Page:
Slavery is not an easy topic to discuss. For most of us, the word conjures up the spectre of the Atlantic slave trade which operated between Africa, the Americas, and Europe and supplied the commodities of the early modern world–sugar, cotton, rum–at a truly unspeakable human cost. Slavery, however, has been practiced by a wide variety of societies since Roman times (if not earlier…), each of which came up with different definitions of what it meant to be a slave.
In the Ottoman Empire, for example, slaves were among the most powerful and trusted men in the realm. Their ascent into power began during the reign of the Ottoman sultan Murad I (1359-1389), who instituted a new corps of soldiers–the Janissaries–to combat the influence of his own military aristocracy, the ghazis. Unlike the ghazis, the Janissaries fought on foot, had no land or property of their own, and served as the personal army of the sultan. They were also unfree, considered the slaves (or kul) of the sultan.
At first, the Janissaries were recruited primarily from prisoners of war, and were expected to show unwavering loyalty to the Ottoman state. In return, they were valued as members of the Sultan’s own family, given the best spoils after victory and promoted to high position based on their merit. This reliance upon slave-soldiers may seem strange to us today, but the Ottomans were preceded in its use by the Mamlukes of Egypt who vested the powers of the state in a caste of high status military slaves. These systems both ensured that the ruling elite had few local ties or loyalties and that competence was rewarded.
Unlike the Mamlukes, however, the Ottomans moved away from a reliance upon the slave-market or warfare for recruitment. Instead they developed a system called the devsirme, a periodic levy of children collected primarily from the European provinces.
These children were usually male, and could be between the ages of 12 and 18. If they were not already Muslim, they were instructed in Islam and forced to convert, after which they were brought to the palace for sorting. Some were given military training and inducted into the Janissaries, others were schooled in politics and administration and taken into government bureaus, while still others served the sultan personally.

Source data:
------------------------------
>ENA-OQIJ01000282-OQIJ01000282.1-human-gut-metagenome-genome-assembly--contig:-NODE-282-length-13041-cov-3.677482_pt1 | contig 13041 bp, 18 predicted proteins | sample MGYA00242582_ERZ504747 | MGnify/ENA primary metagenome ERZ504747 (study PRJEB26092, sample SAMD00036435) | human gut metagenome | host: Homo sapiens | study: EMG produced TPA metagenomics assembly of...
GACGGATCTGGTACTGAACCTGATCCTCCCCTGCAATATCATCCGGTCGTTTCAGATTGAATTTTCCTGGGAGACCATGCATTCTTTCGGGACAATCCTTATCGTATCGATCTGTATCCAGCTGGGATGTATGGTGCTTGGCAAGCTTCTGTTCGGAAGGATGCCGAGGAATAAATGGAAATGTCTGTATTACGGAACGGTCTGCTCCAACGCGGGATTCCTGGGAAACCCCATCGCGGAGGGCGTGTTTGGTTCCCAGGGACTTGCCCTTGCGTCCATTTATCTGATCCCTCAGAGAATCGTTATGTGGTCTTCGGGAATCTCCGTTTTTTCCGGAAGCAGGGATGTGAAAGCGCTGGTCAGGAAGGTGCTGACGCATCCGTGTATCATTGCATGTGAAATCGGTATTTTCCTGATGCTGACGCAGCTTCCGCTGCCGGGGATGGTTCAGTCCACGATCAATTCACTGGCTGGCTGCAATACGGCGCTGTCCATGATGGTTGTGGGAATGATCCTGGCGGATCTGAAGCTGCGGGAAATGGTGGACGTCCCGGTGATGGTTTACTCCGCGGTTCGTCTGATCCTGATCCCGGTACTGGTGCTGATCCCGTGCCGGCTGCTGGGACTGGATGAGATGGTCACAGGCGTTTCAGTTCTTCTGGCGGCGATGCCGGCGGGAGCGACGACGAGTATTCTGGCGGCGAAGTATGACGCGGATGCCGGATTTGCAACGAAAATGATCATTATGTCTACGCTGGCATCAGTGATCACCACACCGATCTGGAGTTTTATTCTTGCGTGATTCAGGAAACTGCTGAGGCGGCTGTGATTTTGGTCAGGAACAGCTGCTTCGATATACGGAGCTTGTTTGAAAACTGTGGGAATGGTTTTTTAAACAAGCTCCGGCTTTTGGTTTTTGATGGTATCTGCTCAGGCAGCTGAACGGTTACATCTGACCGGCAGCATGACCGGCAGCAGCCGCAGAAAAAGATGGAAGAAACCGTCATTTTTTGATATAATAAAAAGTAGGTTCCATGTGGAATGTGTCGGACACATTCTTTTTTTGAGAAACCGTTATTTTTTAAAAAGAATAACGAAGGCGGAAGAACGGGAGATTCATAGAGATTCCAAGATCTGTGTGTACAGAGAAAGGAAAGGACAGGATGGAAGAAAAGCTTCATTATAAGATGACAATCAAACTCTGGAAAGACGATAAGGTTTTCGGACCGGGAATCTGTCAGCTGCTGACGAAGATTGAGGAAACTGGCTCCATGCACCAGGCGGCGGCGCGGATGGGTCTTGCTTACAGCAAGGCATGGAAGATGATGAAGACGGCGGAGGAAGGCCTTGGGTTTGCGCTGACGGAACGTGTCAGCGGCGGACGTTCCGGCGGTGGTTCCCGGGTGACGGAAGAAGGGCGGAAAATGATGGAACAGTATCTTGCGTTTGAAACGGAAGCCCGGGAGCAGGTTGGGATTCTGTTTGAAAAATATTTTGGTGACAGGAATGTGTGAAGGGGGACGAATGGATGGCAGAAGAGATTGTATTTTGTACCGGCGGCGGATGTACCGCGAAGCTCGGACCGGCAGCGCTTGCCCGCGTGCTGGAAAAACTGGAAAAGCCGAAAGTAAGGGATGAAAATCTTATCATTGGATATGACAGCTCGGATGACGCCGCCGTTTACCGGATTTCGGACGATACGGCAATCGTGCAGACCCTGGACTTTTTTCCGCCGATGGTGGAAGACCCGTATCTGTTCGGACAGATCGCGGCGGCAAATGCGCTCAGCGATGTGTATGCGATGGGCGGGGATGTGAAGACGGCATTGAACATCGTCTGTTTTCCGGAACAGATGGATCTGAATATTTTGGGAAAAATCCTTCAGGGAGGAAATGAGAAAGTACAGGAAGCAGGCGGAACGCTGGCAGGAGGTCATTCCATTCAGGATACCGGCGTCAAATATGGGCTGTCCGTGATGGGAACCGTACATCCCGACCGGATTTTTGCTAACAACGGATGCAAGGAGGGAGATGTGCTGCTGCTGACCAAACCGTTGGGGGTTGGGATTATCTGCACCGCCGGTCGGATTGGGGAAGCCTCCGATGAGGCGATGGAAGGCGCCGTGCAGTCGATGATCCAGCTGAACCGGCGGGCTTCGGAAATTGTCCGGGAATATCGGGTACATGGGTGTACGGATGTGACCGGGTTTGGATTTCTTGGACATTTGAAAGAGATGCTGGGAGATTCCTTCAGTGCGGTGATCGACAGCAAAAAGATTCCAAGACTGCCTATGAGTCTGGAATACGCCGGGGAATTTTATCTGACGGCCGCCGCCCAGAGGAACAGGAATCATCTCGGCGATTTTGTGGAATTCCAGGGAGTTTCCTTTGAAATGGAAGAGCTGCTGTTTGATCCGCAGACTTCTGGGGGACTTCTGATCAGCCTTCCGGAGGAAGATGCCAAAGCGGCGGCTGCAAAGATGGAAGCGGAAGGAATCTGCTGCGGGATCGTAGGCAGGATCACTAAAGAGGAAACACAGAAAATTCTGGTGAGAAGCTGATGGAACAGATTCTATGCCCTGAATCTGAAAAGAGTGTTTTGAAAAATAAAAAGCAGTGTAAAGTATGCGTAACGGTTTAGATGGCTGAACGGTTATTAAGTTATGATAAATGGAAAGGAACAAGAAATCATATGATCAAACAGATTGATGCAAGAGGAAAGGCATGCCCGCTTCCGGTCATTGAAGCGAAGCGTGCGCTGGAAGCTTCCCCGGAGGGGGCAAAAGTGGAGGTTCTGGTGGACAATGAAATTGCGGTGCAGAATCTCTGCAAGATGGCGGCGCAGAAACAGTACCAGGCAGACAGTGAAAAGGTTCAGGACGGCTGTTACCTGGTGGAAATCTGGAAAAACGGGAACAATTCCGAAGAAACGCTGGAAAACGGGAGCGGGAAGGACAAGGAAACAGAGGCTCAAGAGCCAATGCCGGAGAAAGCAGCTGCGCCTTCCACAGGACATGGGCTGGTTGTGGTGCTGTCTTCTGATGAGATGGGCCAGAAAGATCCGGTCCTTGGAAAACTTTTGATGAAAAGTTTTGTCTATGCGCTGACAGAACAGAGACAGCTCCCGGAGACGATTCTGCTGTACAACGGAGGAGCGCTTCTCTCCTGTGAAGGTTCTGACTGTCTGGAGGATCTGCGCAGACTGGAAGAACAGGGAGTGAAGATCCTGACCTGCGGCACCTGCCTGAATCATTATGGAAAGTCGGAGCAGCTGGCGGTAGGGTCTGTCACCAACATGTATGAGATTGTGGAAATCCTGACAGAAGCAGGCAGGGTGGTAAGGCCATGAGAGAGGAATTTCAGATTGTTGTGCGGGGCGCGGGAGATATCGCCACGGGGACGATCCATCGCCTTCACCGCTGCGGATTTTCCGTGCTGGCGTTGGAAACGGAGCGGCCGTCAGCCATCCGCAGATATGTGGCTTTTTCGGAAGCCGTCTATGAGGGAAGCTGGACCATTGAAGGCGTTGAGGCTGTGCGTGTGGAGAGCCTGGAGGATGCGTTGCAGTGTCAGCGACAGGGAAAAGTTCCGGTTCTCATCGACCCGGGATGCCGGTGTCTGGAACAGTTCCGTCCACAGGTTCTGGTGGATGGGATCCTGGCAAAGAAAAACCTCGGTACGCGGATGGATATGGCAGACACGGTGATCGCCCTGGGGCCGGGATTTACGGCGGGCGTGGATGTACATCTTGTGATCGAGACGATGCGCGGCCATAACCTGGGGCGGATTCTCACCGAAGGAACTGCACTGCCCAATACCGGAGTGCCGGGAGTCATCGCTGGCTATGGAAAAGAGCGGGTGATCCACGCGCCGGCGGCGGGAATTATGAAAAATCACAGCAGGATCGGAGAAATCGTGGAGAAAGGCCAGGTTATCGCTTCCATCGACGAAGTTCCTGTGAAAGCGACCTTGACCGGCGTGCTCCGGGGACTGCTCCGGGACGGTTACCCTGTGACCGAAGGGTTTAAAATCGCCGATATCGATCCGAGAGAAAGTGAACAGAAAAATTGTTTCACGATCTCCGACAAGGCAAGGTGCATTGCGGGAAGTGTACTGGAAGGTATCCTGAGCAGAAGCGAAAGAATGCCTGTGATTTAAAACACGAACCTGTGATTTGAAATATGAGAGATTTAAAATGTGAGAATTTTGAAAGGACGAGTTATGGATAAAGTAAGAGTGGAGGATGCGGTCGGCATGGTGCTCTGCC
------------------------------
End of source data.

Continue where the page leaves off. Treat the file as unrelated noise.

Many of the highest positions were reserved exclusively for slaves (kul), including the governance of the provinces or the management of Topkapi Palace in Istanbul. The wealthiest and most successful might even be given a daughter of a sultan as a wife. These privileges, however, were not heritable. Thus, the incorporation of highly trained and educated slaves into the sultan’s household created an elite marked out by its loyalty, its esprit d’corps, and its meritocratic underpinnings.
Because of these exclusive opportunities, some Muslim communities even asked to be included in the devsirme, hoping that successful recruits would remember their homes favourably later in their career–as some did. Not all communities looked on the practice so positively, however. In a sermon from 1395, for example, Isidore Glabas (the bishop of Thessaloniki) wrote:
“What would a man not suffer were he to see a child, whom he had begotten and raised…carried off by the hands of foreigners, suddenly and by force, and forced to change over to alien customs and to become a vessel of barbaric garb, speech, impiety, and other contaminations, all in a moment?”
His words speak to the darker side of Ottoman slavery, which broke apart families in order to achieve political security. This coercive aspect should not be forgotten or glossed over, but should not be over-emphasised. After all, slavery brought with it privileges inaccessible to the vast majority of Ottoman subjects, both the great and the small, and served as an engine for social mobility in a society otherwise rigorously stratified.